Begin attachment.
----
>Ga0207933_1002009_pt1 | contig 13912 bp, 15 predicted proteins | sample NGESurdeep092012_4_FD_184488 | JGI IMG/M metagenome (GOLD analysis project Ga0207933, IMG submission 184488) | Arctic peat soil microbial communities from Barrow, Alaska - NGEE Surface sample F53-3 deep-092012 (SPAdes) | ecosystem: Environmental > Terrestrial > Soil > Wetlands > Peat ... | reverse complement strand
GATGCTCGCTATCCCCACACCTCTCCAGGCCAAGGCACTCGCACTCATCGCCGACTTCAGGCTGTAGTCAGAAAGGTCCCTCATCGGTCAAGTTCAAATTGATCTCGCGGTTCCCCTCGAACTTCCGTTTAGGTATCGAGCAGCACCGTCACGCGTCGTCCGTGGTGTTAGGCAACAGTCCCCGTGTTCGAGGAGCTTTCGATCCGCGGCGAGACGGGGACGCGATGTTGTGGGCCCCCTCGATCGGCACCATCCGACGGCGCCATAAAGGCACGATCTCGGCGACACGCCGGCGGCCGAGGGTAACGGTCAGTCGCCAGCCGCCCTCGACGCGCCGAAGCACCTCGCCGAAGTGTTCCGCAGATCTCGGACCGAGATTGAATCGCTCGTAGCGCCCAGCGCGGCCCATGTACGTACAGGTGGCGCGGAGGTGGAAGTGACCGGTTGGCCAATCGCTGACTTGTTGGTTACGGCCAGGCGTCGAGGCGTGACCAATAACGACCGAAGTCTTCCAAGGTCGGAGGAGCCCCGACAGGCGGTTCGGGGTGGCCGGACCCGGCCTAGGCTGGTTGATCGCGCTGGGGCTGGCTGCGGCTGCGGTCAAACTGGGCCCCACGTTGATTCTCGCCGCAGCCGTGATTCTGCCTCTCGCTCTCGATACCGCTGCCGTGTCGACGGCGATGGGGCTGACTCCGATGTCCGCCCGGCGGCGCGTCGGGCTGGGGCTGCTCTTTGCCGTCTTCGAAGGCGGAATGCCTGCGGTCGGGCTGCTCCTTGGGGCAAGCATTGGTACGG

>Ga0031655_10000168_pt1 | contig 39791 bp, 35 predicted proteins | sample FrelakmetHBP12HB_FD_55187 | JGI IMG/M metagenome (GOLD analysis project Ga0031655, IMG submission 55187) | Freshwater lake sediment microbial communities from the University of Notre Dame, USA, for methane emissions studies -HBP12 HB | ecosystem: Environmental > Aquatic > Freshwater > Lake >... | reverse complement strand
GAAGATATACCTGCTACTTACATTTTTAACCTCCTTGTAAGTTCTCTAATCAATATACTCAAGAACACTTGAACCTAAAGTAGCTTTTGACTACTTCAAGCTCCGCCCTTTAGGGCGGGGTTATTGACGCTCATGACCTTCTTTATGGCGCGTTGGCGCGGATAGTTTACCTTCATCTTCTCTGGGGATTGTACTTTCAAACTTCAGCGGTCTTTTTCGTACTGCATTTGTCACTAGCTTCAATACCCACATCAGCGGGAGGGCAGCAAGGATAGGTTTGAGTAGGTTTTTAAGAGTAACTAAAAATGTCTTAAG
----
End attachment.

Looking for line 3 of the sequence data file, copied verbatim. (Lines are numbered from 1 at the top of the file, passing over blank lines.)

>Ga0031655_10000168_pt1 | contig 39791 bp, 35 predicted proteins | sample FrelakmetHBP12HB_FD_55187 | JGI IMG/M metagenome (GOLD analysis project Ga0031655, IMG submission 55187) | Freshwater lake sediment microbial communities from the University of Notre Dame, USA, for methane emissions studies -HBP12 HB | ecosystem: Environmental > Aquatic > Freshwater > Lake >... | reverse complement strand